Legal Aid Alberta celebrates its 50th anniversary and 52 employees with a combined total of 530 years of service
As Legal Aid Alberta celebrates its 50th anniversary, 52 team members commemorate their long service milestones, amassing 530 years of combined dedicated service.
LAA’s critical work over the past 50 years could not have been achieved without the unwavering dedication and commitment of lawyers and administrative professionals who share a common mission and purpose: delivering access to justice.
A voice for Albertans
Ian McNish, Associate Managing Director is marking 30 years at LAA. Reflecting on his tenure, he says, “When I look back in my 30 years, it’s all about the clients and people I’ve worked with…we were able to affect change and apply resources where we could, and that’s what makes it rewarding.”
McNish began his LAA journey as a lawyer working on the Youth Court Staff Lawyer pilot project in the early 90s. For McNish, this was an opportunity to advocate for clients who were particularly vulnerable as young people without a voice in the justice system. “We provide clients with that voice – that explanation for their behaviours – and it’s not an excuse or justification, but an explanation and an opportunity to change.”
25 years on the frontlines
Staff Lawyer Nancy Cush, serving as duty counsel in youth court, is celebrating her 25-year milestone at LAA. She credits her passion for justice to her father, who served as a judge in circuit courts across the province. “I witnessed my father’s sense of justice,” says Cush, “and I aspired to a career that blended aspects of social work and the law.”
Each day, Cush assists youth who are stepping into court for the first time. It can be an intimidating process, especially for teens with challenging backgrounds. “There are different issues that can seep into their legal issues. These are systemic issues that bring them before the courts,” says Cush. As a duty counsel lawyer, Cush views her frontline assistance to alleviate worries and assure her clients that help is available.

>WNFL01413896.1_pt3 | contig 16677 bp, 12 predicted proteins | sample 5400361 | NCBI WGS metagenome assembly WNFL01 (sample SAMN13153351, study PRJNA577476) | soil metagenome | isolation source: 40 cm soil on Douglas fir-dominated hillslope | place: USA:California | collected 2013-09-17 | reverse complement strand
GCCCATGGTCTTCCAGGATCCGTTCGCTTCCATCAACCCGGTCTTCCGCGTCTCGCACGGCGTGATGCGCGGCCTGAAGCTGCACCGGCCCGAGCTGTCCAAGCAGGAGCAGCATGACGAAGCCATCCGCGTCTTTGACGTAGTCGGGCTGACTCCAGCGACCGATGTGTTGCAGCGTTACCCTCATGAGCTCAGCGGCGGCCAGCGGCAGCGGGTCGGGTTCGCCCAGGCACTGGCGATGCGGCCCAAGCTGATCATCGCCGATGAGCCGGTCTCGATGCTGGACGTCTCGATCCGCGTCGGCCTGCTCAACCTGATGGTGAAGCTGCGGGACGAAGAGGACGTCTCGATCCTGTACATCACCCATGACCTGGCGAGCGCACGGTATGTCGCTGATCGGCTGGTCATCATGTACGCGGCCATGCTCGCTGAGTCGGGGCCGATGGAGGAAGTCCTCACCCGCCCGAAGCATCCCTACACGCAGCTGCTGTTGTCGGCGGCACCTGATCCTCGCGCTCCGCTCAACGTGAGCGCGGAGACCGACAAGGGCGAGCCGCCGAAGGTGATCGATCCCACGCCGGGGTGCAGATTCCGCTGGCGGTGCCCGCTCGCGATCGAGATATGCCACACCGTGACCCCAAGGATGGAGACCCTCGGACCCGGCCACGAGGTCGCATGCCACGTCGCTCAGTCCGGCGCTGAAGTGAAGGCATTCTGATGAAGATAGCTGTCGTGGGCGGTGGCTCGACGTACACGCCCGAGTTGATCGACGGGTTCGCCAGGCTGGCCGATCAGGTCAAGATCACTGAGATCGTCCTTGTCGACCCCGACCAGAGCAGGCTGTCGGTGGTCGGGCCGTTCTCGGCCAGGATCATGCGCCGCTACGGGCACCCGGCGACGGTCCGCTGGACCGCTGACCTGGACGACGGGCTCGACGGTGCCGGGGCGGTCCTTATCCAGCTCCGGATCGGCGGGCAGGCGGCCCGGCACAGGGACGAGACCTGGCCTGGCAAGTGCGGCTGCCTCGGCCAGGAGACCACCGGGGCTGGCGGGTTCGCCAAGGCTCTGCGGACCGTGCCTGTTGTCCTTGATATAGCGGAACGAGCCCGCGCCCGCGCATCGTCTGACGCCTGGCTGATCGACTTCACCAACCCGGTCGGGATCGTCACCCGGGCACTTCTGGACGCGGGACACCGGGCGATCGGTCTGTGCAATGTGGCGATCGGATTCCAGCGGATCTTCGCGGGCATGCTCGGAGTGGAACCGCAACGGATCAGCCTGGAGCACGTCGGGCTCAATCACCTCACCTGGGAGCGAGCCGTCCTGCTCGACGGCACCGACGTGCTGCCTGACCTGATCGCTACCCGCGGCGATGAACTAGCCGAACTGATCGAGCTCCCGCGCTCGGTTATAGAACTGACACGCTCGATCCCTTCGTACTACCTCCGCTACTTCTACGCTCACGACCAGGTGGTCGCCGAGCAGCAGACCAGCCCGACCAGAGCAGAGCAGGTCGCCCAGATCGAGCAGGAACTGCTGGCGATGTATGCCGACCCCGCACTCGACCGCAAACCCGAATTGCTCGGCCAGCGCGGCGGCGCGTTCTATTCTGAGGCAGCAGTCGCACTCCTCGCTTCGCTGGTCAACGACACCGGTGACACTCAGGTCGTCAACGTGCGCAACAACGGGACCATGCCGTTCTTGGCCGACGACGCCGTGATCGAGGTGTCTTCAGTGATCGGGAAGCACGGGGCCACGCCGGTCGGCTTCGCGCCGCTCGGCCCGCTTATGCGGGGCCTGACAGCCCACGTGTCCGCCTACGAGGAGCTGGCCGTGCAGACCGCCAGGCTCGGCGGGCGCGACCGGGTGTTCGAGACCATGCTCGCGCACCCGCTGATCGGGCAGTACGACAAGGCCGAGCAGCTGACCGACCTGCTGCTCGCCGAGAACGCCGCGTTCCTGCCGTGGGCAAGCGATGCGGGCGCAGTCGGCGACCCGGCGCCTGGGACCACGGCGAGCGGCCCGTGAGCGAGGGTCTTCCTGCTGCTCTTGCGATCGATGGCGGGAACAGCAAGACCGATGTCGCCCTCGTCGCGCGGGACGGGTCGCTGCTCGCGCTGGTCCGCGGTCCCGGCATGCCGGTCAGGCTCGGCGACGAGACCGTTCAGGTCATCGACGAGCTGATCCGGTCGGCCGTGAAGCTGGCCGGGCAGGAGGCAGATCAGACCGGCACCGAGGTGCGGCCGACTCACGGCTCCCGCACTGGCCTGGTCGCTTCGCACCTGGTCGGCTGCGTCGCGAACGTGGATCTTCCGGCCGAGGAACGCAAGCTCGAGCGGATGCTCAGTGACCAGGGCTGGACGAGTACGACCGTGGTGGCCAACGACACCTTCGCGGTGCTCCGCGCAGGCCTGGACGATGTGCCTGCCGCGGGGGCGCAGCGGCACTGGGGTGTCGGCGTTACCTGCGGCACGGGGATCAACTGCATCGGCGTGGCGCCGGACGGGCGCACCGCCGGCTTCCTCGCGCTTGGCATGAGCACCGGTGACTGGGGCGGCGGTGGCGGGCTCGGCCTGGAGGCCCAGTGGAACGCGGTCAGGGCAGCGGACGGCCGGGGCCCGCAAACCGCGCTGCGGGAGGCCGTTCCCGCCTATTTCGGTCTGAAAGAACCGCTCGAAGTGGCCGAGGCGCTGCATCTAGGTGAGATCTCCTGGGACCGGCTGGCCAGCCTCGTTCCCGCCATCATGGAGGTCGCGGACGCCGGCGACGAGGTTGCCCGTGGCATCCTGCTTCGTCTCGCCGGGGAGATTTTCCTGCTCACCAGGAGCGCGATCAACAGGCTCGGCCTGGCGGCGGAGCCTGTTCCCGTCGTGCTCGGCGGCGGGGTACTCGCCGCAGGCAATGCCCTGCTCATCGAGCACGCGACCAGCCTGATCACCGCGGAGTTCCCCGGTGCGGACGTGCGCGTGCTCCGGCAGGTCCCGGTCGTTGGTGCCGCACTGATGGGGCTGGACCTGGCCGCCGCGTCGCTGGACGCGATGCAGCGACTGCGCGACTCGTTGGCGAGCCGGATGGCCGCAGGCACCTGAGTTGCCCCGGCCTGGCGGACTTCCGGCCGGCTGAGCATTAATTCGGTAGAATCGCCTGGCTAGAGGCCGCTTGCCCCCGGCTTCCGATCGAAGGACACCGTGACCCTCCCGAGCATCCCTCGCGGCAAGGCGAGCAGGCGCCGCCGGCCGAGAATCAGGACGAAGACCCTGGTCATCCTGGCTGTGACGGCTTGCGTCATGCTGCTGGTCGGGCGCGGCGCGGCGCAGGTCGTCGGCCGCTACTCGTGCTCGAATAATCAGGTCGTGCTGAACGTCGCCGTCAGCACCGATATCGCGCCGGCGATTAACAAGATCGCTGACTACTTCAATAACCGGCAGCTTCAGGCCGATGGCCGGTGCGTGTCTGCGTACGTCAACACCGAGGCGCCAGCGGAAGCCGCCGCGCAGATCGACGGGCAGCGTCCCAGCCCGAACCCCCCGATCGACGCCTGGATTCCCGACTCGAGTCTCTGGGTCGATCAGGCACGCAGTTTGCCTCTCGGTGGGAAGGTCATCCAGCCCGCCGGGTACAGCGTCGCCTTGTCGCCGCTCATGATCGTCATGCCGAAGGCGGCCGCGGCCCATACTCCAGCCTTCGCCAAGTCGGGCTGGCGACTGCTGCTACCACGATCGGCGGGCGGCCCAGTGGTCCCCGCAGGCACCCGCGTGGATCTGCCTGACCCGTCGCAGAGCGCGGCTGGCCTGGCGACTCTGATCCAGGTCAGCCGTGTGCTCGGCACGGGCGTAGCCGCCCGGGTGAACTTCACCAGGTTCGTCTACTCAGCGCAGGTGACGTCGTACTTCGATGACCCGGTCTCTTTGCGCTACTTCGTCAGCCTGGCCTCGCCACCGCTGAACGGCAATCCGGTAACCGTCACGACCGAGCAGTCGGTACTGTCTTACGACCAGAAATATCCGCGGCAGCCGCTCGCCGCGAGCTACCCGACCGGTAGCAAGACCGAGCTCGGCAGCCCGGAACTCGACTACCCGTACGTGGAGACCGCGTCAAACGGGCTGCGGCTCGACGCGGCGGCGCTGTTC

“Clients are putting their full trust in you, and as lawyers, demonstrating care is crucial – those who genuinely care, come to work for LAA.”
Remembering the success stories
Witnessing clients turn their circumstances around is part of the motivation for McNish and Cush, even decades later. Cush says it’s important to remind yourself of the success stories, while McNish says the reward comes when you don’t see your clients again: “You know you have affected change when you don’t see them again – and when you see a client 20 years later in better circumstances, they thank you for that. It’s the gratitude that’s expressed that makes you continue,” says McNish.
“I think you’ll find that a common theme at LAA is that there is always an opportunity to satisfy your desire to use your legal skills, particularly to help people who desperately need it.”
McNish, Cush, and the 50 other recipients of the Long Service Awards each contribute to LAA’s mission in their own way. Whether it’s helping foster fairness in the legal process, supporting families navigating separation or assisting disadvantaged individuals in the criminal justice system, the people of LAA play a vital role in helping Albertans in the justice system, shaping our collective commitment to access to justice.